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Notes on video lecture:
The Molecular Clock
Choose from these words to fill the blanks below:
cladogram, Sivapithecus, globin, Pauling, function, GULOP, 17, species, homenoids, gorillas, Bailey, assumption, amino, genetically, hemoglobin, macaques, fossil, phylogeny
phylogeny [figh-LAH-jin-nee]
understanding of the relationship between               
the relationship between species is a fundamental aspect of how evolution happened
when we add genetics to phylogeny, it gets complicated and involves math
how we use phylogeny to understand when certain species shared common ancestors with each other
humans, chimpanzees, gorillas, orangutans
four species of living                   
not a part of the group that includes the other homenoids
                   shows clades, or branches of an ancestral tree
today we use cladograms to understand the study of biology
allows you to understand the relationships between organism
genetics by and large reflect the                    of the groups
humans are most                        similar to chimpanzees
humans and chimps are next most genetically similar to                 
we're more distantly related in genetics to                 
1962 Linus                and student Emil Zuckerkandl
researched which            acids there were in a protein hemoglobin in different kinds of organisms
seemed to show that the number of differences in the amino acid sequences seemed to reflect the time that those organisms shared a common ancestor according to the fossil record
e.g. humans and apes are 1 amino acid different, yet humans and horses are      amino acids different
proposed the theory "the molecular clock"
differences in amino acids in                      are accumulating at a regular rate over time
if this were true, we could determine how long two species shared a common ancestor as a separate way than using the fossil record
i.e. we could look at how different they are and determine that they shared a common ancestor beginning at a certain time in the past
1992: research, Wendy             
studying a part of the DNA called the psi-eta-globin
a part of the genome which is near the betaglobin gene which is part of hemoglobin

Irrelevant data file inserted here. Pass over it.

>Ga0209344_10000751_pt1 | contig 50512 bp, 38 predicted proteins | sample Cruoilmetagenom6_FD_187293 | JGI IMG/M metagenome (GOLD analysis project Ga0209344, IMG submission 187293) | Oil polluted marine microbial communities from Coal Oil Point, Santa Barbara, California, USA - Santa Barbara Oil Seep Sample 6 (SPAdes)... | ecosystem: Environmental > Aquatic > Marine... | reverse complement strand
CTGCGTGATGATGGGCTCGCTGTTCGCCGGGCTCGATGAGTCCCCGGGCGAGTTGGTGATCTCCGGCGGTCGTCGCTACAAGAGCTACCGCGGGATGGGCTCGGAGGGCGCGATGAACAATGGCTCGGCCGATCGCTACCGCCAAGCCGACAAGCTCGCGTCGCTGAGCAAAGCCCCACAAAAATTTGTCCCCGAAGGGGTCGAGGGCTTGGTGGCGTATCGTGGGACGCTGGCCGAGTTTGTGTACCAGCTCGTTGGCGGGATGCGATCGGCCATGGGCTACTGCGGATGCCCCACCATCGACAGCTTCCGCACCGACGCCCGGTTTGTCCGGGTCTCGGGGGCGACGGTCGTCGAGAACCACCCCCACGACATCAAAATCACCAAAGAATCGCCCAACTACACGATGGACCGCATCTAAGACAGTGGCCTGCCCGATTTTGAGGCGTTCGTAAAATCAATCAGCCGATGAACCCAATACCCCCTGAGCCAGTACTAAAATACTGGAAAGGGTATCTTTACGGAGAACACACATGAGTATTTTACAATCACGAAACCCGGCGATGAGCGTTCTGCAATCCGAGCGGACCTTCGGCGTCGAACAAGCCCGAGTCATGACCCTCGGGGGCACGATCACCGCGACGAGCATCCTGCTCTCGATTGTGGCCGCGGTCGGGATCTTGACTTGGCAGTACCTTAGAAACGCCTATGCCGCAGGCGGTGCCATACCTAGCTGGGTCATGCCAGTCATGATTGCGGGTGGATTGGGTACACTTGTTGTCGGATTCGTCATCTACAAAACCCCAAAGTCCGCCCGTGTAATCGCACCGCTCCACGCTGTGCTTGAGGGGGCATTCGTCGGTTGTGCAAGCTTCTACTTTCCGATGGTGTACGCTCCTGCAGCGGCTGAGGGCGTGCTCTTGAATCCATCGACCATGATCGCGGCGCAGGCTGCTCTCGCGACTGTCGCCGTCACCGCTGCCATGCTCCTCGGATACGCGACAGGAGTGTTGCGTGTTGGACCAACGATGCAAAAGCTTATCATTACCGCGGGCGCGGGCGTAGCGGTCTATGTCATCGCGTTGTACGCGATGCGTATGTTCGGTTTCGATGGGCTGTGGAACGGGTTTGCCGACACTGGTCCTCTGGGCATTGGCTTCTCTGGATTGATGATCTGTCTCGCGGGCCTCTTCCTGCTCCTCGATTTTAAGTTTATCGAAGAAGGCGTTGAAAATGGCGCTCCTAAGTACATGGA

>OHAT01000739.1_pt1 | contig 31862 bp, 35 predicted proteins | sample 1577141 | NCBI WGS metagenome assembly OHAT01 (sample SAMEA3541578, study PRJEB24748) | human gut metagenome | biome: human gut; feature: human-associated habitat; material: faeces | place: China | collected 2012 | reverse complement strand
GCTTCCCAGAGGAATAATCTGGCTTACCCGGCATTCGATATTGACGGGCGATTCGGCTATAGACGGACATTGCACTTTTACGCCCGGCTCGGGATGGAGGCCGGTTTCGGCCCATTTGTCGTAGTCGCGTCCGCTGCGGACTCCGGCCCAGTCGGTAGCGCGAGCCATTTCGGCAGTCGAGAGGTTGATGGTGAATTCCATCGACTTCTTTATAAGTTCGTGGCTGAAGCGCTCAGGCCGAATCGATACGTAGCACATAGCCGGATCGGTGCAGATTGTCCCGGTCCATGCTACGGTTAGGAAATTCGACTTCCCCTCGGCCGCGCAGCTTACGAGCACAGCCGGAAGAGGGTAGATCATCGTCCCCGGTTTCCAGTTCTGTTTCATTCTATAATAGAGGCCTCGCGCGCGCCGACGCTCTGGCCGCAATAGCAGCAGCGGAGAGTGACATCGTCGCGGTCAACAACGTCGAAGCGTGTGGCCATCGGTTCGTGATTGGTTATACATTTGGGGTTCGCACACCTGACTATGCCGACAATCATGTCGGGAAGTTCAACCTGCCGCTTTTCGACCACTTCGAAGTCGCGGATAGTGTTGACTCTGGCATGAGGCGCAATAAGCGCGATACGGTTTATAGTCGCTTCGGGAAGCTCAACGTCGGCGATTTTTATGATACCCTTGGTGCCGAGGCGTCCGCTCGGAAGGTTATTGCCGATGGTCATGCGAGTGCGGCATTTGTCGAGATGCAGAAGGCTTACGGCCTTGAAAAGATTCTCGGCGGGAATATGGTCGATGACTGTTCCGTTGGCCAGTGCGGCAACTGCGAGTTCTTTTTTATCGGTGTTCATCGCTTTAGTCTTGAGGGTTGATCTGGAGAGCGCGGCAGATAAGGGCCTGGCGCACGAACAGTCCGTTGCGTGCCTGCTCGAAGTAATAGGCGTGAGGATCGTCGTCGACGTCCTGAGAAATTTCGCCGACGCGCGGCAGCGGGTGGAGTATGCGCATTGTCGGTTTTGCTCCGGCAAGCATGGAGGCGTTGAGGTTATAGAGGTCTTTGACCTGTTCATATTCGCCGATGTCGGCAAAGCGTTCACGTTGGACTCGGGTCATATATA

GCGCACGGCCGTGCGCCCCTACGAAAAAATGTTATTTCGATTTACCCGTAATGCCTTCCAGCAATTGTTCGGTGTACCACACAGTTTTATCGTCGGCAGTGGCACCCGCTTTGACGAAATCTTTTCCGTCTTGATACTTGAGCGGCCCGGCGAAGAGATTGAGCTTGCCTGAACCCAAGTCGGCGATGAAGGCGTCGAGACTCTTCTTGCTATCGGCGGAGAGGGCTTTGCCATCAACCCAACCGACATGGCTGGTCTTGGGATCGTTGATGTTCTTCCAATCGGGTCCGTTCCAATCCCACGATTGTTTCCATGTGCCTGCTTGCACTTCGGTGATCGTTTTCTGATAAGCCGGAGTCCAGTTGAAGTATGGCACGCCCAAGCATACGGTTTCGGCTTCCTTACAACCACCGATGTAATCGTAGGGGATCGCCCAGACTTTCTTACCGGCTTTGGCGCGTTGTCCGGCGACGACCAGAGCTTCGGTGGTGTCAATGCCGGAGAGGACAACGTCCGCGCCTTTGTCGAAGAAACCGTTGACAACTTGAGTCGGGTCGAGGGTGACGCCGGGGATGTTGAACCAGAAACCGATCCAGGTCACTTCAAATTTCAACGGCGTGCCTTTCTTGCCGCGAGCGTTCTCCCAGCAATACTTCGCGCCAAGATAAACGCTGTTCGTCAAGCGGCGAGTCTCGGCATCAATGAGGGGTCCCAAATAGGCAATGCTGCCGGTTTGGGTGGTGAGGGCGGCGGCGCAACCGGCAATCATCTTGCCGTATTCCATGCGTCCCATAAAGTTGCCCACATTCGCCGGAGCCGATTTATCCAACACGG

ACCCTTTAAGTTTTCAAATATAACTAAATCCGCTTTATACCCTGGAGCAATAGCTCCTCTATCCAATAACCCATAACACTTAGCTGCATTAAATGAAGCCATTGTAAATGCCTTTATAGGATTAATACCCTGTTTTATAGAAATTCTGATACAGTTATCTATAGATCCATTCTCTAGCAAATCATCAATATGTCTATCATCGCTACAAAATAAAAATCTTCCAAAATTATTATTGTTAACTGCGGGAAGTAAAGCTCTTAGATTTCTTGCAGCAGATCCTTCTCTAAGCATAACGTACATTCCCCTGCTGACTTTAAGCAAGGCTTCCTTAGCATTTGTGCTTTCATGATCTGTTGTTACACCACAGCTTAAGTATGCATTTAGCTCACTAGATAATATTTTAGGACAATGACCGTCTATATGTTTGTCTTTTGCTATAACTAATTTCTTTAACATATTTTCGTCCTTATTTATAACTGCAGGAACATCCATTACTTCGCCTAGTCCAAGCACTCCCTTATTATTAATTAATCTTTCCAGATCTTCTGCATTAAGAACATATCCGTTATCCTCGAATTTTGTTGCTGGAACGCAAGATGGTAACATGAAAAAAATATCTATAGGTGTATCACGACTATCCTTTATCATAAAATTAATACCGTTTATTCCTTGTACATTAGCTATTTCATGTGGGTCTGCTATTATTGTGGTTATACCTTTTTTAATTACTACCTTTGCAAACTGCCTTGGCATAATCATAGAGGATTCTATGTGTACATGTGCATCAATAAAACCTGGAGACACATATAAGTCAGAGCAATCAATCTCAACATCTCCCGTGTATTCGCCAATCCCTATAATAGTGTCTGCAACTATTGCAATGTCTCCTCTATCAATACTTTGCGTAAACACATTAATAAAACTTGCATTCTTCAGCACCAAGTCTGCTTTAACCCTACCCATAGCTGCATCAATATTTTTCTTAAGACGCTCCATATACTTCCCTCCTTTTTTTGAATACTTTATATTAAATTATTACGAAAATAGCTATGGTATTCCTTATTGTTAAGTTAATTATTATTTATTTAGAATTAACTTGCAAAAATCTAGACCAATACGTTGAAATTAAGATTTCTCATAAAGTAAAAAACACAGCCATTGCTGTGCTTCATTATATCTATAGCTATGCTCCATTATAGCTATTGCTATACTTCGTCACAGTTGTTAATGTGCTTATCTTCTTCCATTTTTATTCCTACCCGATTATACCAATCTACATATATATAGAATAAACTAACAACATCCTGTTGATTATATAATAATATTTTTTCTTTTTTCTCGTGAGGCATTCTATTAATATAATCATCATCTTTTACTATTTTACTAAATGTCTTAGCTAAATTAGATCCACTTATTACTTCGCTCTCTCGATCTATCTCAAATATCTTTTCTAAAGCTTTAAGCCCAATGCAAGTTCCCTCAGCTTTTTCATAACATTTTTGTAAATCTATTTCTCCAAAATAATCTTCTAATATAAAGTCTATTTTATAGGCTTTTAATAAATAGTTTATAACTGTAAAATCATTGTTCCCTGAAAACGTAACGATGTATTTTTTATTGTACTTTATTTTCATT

in some ancient organisms psi-eta-globin may have been functional but in all living primates, it has lost its function, it doesn't make any product anymore
why would something that has no                  exist and persist in primate genomes?
our genomes are full of genes that once worked in ancient organisms but stopped working at some point in our evolutionary history
some primates share a deactivation of the gene that creates vitamin C, some animals have no problem creating vitamin C, but primates have to get vitamin C from external sources
e.g.            which still exists in the human genome
the further we move away from humans into other primates, the higher the difference of the gene sequence for psi-eta-            
the percentage differences between the genes allows us to put age estimates on when the branchings occurred
e.g. humans and macaques in terms of their DNA are about twice as different than humans and orangatans are
this is what is referred to as the molecular clock
molecular clock is an                      that genes change at a constant rate but there may be mutations which cause them to converge on each other
to estimate times from these percentages, you have to know how often genetic changes happen, to further increase accuracy, you have to root this to the              record
e.g.                          [shee-vah-PITH-i-kuss] is a genus of extinct primates that may have been the ancestor to modern orangutans, fossil record indicates that it lived about 12 million years ago